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Judge blocks DCS rate changes for now

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A federal judge in Indianapolis has temporarily blocked the Indiana Department of Child Services from reducing the amounts it pays to foster and adoptive parents and juvenile-service providers.

After an hours-long hearing Wednesday in two combined cases against the state agency, U.S. Judge Sarah Evans Barker of the District Court's Indianapolis Division granted a preliminary injunction against the DCS. This means that service providers and those adoptive and foster parents will continue getting the same money received during 2009, at least until the case progresses or the court orders differently.

Filed in December, one suit by the American Civil Liberties Union of Indiana is on behalf of the parents while the Indiana Association of Residential Child Care Agencies (IARCCA) represents the service providers. The cases - C.H., et al. v. James Payne, and IARCCA v. Indiana DCS and Payne - have been combined into one case, No. 1:09-cv-1574. Both claims involve the agency's planned reductions in payment rates for the respective parties. The suit represents more than 100 agencies statewide and has been certified as a class action as far as foster and adoptive parents throughout the state.

At issue is the rate setting by the DCS, which has scaled down any increases and frozen the rates to the service providers as the budget woes worsened for Indiana. The expected service-provider cuts range from 14 to 20 percent, while the foster and adoptive parents faced a 10 percent cut in monthly payments no matter when the placement or adoption took place.

As a result, both sides feared that the reductions would result in layoffs or fewer placement or service options for children and families who need them most. Both plaintiffs had asked the court to consider a preliminary injunction stopping the state agency from putting those into effect Jan. 1, and the judge granted those requests from the bench; a written ruling will follow.

Some people have already seen reductions in their payment, and those issues may be worked out at a later time, the parties said.

"We consider this a victory for children, and we're very glad that our concerns were heard," said Cathleen Graham, IARCCA executive director. "The children we're working with are very vulnerable and need these services, and I believe the judge saw the potential for harm with any delay in doing this. We're very satisfied with what she said about the importance of that promise of quality care that's stated in federal law. That speaks to what we as providers are very concerned about when we offer these services to children and their families."

Ken Falk, legal director for the ACLU of Indiana, said his class of clients was also pleased about the judge's ruling as it ensures they won't be faced immediately with lower reimbursements for the services they provide. The state now has a chance to appeal the decision, but if that doesn't happen then the case can move to trial, Falk said.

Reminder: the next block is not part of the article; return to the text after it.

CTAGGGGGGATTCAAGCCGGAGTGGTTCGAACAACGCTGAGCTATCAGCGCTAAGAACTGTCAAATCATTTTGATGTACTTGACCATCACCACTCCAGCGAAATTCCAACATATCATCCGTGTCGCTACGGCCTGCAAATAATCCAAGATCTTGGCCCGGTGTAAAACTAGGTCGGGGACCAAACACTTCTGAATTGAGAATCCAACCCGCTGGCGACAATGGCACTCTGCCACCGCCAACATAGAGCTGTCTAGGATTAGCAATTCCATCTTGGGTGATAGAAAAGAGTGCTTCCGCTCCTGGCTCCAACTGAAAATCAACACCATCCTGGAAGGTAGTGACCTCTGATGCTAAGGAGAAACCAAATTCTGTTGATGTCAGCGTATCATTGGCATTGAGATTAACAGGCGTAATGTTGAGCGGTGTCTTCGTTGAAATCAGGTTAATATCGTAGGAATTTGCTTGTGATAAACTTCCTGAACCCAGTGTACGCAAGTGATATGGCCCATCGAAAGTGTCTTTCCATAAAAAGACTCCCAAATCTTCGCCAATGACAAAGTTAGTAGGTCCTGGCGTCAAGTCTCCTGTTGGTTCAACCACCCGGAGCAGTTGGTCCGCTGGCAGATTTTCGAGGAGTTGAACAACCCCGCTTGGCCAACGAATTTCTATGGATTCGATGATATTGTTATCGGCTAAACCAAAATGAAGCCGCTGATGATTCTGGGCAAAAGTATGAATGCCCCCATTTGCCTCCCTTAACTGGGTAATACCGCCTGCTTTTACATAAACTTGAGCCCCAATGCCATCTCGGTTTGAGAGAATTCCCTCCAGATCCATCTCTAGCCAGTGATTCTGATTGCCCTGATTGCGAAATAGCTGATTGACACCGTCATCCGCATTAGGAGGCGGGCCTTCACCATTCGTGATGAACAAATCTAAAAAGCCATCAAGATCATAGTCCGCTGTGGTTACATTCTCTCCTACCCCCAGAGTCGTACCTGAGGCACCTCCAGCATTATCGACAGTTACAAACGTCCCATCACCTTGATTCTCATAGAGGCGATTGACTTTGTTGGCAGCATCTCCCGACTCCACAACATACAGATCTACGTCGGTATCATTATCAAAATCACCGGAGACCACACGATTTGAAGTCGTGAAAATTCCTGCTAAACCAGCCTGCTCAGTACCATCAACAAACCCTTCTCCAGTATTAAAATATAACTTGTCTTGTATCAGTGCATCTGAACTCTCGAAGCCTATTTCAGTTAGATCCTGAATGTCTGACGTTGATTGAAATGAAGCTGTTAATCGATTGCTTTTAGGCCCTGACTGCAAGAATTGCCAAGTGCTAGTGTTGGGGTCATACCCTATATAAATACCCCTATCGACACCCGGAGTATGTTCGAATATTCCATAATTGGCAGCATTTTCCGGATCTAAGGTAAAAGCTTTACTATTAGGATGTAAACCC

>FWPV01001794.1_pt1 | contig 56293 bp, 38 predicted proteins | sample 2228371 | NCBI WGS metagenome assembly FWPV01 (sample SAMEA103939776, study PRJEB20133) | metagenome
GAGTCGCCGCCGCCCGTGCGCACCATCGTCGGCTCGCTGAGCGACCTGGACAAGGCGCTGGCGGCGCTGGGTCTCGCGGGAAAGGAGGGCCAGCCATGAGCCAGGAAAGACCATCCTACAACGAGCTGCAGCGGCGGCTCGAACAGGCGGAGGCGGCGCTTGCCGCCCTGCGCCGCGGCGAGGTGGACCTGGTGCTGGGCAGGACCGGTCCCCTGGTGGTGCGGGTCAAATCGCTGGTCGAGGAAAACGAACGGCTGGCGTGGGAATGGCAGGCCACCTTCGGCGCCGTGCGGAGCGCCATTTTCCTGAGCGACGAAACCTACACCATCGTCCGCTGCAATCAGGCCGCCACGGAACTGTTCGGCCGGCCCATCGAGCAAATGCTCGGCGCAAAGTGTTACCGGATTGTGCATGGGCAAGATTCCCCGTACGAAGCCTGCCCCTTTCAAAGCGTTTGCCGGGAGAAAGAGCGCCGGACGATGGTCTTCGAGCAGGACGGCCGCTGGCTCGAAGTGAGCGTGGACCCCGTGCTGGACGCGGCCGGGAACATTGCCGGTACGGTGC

In response to the ruling, DCS spokeswoman Ann Houseworth said the agency was disappointed but will abide by it while officials continue pursuing all options to provide for the best possible care. As no official written ruling has yet been issued, Houseworth said no decision had yet been made about appealing the decision.

Despite the ongoing litigation, Graham emphasized that the cases won't impact the relationship between her organization and the service providers.

"Since the filing of this suit, we've worked with DCS on so many issues and will continue doing that collaboratively," she said. "That's best way to get these children the services they need."

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  4. I expressed my thought in the title, long as it was. I am shocked that there is ever immunity from accountability for ANY Government agency. That appears to violate every principle in the US Constitution, which exists to limit Government power and to ensure Government accountability. I don't know how many cases of legitimate child abuse exist, but in the few cases in which I knew the people involved, in every example an anonymous caller used DCS as their personal weapon to strike at innocent people over trivial disagreements that had no connection with any facts. Given that the system is vulnerable to abuse, and given the extreme harm any action by DCS causes to families, I would assume any degree of failure to comply with the smallest infraction of personal rights would result in mandatory review. Even one day of parent-child separation in the absence of reasonable cause for a felony arrest should result in severe penalties to those involved in the action. It appears to me, that like all bureaucracies, DCS is prone to interpret every case as legitimate. This is not an accusation against DCS. It is a statement about the nature of bureaucracies, and the need for ADDED scrutiny of all bureaucratic actions. Frankly, I question the constitutionality of bureaucracies in general, because their power is delegated, and therefore unaccountable. No Government action can be unaccountable if we want to avoid its eventual degeneration into irrelevance and lawlessness, and the law of the jungle. Our Constitution is the source of all Government power, and it is the contract that legitimizes all Government power. To the extent that its various protections against intrusion are set aside, so is the power afforded by that contract. Eventually overstepping the limits of power eliminates that power, as a law of nature. Even total tyranny eventually crumbles to nothing.

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